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The process of measurement and calibration has evolved light years since its beginnings, yet the basic fact remains that gage and equipment calibration is critical to the survival of manufacturing, regardless of the industry it is applied to.
The basic purpose for calibrating gages and instruments used to verify and accept manufactured product is to ensure that the gages and instruments are accurate for their intended use.
These revisions finally evolved into a completely new standard called ISO 9001: 2000. The new standard replaces the former ISO 9001 (Design, Develop & Manufacture), ISO 9002 (Manufacture Only) and ISO 9003 (Inspect and Test).
ISO 9001: 2000 combines all aspects of the former three standards while adding a new section, "Monitoring and Measurement of Process." This section mandates a strong emphasis on overall customer satisfaction through documented follow up and surveys. An ISO 9001: 2000 registered company must now monitor customer satisfaction ratings through a formal evaluation process of the company's preset goals and objectives designed to measure actual customer satisfaction. If a company is considering ISO registration to open new market opportunities, there is no choice but to adhere to the guidelines.
The standard states that an ISO registered company must have a detailed quality program containing specific quality policies, procedures and a formal calibration program. A calibration program can be performed in-house or by an outside commercial metrology lab.
Typically, there are three options for companies to consider when deciding on a formal calibration program.
- Perform all calibration in-house.
- Send all calibration to an outside metrology lab.
- Send designated master reference standards, such as fixed gages which have at least a 4:1 higher accuracy ratio over secondary and adjustable type gages, to a NIST-traceable metrology lab. Then use the master standards to calibrate and establish NIST traceability to secondary gages.
Most companies that perform in-house calibration use the last option. Costs of establishing a calibration program depend on which option is selected and whether a quality consultant is hired to set up the program. Typically, most manufacturing companies have found that option three is the most economical overall. Justification of cost should be the easiest to establish.
Now, how does one find a reliable commercial metrology lab?
There are many factors to consider when selecting a metrology lab. Do homework prior to arbitrarily sending expensive gages out to a lab just because they make a statement that they offer calibration traceable to the National Institute of Standards and Technology (NIST). Here are some tips:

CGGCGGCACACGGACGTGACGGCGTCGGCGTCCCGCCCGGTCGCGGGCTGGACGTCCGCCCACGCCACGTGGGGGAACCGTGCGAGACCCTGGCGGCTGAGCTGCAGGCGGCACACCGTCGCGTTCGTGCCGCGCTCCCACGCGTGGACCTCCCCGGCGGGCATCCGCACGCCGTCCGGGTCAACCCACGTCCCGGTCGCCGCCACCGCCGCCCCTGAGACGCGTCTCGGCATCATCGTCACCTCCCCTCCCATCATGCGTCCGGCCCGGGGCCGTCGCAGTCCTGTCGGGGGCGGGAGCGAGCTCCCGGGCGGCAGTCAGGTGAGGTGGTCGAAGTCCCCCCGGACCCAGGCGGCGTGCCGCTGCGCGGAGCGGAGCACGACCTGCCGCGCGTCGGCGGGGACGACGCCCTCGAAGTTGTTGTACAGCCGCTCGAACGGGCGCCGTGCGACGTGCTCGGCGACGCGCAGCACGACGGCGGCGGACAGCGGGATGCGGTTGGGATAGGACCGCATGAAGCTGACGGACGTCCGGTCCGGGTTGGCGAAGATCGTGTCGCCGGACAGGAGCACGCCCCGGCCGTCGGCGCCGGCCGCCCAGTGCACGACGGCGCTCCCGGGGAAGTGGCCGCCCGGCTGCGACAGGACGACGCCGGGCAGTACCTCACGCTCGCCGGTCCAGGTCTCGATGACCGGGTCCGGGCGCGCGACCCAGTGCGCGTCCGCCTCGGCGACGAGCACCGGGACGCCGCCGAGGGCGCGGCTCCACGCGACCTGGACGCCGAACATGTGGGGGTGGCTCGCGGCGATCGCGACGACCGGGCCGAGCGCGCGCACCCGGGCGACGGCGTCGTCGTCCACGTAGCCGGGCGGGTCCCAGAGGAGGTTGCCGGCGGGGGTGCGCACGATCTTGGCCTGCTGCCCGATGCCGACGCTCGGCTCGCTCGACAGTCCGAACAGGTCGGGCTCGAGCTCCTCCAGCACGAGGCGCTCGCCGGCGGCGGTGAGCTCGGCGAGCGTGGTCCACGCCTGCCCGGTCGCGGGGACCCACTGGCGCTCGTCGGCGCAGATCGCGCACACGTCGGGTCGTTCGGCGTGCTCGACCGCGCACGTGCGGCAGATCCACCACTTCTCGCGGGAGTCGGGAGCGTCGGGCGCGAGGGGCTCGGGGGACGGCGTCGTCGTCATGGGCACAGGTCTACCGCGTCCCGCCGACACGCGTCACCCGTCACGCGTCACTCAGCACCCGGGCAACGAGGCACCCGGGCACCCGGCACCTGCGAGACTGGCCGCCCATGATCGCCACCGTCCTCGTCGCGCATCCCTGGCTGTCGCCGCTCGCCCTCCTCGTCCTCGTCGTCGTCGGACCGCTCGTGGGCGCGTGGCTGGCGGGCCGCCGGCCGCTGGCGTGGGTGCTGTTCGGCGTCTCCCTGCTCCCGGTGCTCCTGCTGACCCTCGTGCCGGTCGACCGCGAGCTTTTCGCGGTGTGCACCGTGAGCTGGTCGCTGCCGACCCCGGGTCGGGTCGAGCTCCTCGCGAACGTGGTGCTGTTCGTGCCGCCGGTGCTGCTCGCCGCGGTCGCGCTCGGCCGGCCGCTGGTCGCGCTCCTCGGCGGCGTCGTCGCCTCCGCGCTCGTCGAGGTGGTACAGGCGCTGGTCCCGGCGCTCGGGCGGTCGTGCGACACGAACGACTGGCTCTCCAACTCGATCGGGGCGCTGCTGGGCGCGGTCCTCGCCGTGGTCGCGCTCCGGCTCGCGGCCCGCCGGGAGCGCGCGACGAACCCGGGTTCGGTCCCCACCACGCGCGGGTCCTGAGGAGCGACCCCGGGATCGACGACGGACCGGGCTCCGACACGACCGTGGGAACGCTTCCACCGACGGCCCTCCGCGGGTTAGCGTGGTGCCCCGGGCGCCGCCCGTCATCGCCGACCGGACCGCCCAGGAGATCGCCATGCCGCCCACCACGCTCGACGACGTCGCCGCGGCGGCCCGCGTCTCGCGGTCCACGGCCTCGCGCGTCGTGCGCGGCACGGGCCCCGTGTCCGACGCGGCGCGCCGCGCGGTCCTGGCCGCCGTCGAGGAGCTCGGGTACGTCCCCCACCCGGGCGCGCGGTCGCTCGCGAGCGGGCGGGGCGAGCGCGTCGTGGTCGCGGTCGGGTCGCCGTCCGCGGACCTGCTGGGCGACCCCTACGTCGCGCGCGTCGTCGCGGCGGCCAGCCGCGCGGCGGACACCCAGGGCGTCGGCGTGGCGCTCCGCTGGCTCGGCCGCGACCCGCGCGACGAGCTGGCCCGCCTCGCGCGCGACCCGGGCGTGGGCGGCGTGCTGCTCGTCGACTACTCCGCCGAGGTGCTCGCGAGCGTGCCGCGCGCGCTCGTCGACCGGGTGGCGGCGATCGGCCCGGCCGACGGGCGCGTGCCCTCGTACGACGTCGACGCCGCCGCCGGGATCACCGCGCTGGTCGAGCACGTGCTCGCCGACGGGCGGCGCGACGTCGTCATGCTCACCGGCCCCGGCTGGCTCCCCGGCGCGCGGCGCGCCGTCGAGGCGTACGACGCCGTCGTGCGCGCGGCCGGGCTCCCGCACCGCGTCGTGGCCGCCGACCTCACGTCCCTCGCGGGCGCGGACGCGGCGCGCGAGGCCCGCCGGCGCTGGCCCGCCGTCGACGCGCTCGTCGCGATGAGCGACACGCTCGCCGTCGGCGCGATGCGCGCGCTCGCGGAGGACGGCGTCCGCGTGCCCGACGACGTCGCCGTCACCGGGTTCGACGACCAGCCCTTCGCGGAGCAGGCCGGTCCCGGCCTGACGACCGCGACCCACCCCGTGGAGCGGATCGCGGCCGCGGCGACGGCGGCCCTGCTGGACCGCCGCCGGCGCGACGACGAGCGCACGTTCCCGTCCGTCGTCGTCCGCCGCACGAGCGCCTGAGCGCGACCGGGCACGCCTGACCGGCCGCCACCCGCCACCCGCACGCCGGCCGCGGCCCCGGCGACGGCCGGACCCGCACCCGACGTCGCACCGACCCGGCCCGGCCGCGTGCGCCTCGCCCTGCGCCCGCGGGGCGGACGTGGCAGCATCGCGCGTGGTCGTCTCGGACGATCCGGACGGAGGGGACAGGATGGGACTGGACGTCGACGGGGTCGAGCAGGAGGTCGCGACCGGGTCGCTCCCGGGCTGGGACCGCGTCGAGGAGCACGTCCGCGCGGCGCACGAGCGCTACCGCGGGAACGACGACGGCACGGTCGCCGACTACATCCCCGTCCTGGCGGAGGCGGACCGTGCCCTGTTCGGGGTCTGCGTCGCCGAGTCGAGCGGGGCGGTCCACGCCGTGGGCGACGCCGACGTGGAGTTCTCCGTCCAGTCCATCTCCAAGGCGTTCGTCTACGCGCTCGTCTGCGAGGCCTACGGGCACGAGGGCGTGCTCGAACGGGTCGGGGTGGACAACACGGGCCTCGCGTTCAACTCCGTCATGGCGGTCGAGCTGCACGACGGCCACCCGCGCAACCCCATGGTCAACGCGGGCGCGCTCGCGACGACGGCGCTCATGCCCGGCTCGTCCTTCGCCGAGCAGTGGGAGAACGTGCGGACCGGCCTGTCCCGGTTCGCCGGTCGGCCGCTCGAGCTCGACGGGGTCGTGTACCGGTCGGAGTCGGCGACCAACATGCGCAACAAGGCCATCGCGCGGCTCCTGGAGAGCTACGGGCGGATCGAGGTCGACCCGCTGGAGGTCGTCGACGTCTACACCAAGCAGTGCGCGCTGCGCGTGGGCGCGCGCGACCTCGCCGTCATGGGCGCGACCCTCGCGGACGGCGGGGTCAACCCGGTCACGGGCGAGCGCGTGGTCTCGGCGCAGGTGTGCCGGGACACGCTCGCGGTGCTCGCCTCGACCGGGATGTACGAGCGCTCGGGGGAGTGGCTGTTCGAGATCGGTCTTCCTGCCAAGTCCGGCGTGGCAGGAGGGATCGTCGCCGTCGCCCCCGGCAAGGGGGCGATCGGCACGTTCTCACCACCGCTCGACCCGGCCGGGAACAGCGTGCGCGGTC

- Select a lab that is not only traceable to NIST, but also accredited to ISO 17025 by a reputable accreditation organization.
- Request a copy of the lab's quality procedure manual along with a copy of the lab's scope of accreditation to ensure that the lab is capable of performing the requested calibration requirements, and large enough to minimize having to send out calibration to several places.
- Ask who performed the metrology lab's accreditation to ISO 17025. How long has the accrediting body been performing accreditations? Is the accrediting body both nationally and internationally recognized and to what criteria?
- Review the lab's measurement uncertainty statements. Are the stated uncertainties within an acceptable ratio to the accuracy of the equipment? The lower the lab's stated uncertainty, the more accurate the measurements.
- Ask what environmental controls the laboratory maintains. The tighter the temperature control, the less measurement variability and lower uncertainties.
- Ask how long the lab has been in business, and schedule a visit if practical.
- Determine if lab personnel can provide proper technical support and are knowledgeable should there be any questions regarding technical specifications and standards.
- Review the certifications and documentation the lab will provide to ensure correct calibration format is followed: for example, gage IDs, nominal sizes, tolerances, actual sizes before and after readings, listing of all standards used.
- Is the lab capable of providing its customers with Web access, paperless electronic data transfers and downloading of certifications from the Web?
- Is the lab staffed adequately to meet their stated turnaround times?
- How are gages packaged and are they insured during return shipment?
- Are calibration services competitively priced?
The manufacturing process is constantly changing and improving as technology and automation continue to advance. The same can be said for the field of metrology and calibration. Once a company decides on a formal calibration program, begin by asking all the right questions.